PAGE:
Thursday, November 29, 2007

The stem cell storyline changes

Joe Carter and Ramesh Ponnuru note how Newsweek and reporter Sharon Begley let their readers know now (after pluripotent stem cells have been created with killing human embryos) that research with pluripotent stem cells isn't about to cure anyone soon. Here's a quality couple of sentences from the Newsweek article:
And the attention the discovery is receiving obscures an important change in stem-cell science. While the research was once hailed as leading directly to cures—by turning stem cells into neuronal cells that could be implanted in patients with Parkinson's disease, say—it now looks like something much more mundane: another laboratory tool to study different diseases, yielding insights that would launch the slow, years-long search for new therapies.
When did this "important change" magically occur? When the biased media lost their "President Bush is anti-cures" storyline?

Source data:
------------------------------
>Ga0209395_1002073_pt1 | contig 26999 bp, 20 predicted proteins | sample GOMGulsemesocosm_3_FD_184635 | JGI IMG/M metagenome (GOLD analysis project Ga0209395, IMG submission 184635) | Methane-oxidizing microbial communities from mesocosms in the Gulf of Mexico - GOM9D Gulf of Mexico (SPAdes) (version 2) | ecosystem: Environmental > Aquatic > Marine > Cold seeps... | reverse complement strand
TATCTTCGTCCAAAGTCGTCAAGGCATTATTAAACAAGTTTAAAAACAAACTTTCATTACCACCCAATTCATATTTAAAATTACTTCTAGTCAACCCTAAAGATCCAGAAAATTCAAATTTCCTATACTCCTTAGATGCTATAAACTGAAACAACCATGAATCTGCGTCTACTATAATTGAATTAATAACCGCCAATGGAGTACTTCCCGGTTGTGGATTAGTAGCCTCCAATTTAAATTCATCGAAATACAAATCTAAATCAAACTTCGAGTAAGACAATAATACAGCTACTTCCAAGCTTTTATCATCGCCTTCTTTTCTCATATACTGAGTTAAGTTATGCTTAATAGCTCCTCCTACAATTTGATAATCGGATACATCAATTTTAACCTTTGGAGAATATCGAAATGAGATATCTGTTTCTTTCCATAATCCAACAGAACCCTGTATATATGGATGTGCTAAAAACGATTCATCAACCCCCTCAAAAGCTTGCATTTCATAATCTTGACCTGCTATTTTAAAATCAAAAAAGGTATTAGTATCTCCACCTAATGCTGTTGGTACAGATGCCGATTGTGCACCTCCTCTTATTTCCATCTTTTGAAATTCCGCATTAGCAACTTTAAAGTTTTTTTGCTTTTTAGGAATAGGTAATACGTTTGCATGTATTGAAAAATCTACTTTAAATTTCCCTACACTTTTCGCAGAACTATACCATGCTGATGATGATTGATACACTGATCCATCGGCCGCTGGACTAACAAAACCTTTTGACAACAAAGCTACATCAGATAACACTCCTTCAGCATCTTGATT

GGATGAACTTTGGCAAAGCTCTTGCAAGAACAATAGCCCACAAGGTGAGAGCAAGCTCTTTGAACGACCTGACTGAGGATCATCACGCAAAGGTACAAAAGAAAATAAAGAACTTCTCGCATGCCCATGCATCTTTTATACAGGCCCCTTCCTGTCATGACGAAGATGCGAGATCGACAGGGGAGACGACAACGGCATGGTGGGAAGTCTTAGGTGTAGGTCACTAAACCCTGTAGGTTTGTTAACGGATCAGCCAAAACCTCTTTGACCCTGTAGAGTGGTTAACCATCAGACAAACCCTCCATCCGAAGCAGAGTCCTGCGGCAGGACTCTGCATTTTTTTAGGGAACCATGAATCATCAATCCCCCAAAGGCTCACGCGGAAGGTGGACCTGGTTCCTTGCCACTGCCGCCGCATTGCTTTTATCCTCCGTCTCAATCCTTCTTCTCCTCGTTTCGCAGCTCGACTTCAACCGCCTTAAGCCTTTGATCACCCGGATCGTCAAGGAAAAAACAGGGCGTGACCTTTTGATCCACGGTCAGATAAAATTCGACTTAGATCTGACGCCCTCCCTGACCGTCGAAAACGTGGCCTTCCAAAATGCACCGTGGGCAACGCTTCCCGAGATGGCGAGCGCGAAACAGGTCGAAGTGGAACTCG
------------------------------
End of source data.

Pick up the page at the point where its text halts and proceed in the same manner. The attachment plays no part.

It has been known for years that pluripotent stem cells are years (probably at least a decade or two, if ever) away from successfully treating human patients and that some scientists believe pluripotent stem cells might be better at helping study disease than curing it but only after pluripotent stem cells are created ethically do Newsweek and Sharon Begley admit this and act like it's some change that just occurred.

Begley also has an obviously biased and inaccurate description of cloning. She doesn't seem to understand that scientists interested in cloning don't insert genes into eggs, the insert the nucleus of a somatic cell into an egg whose nucleus has been removed.

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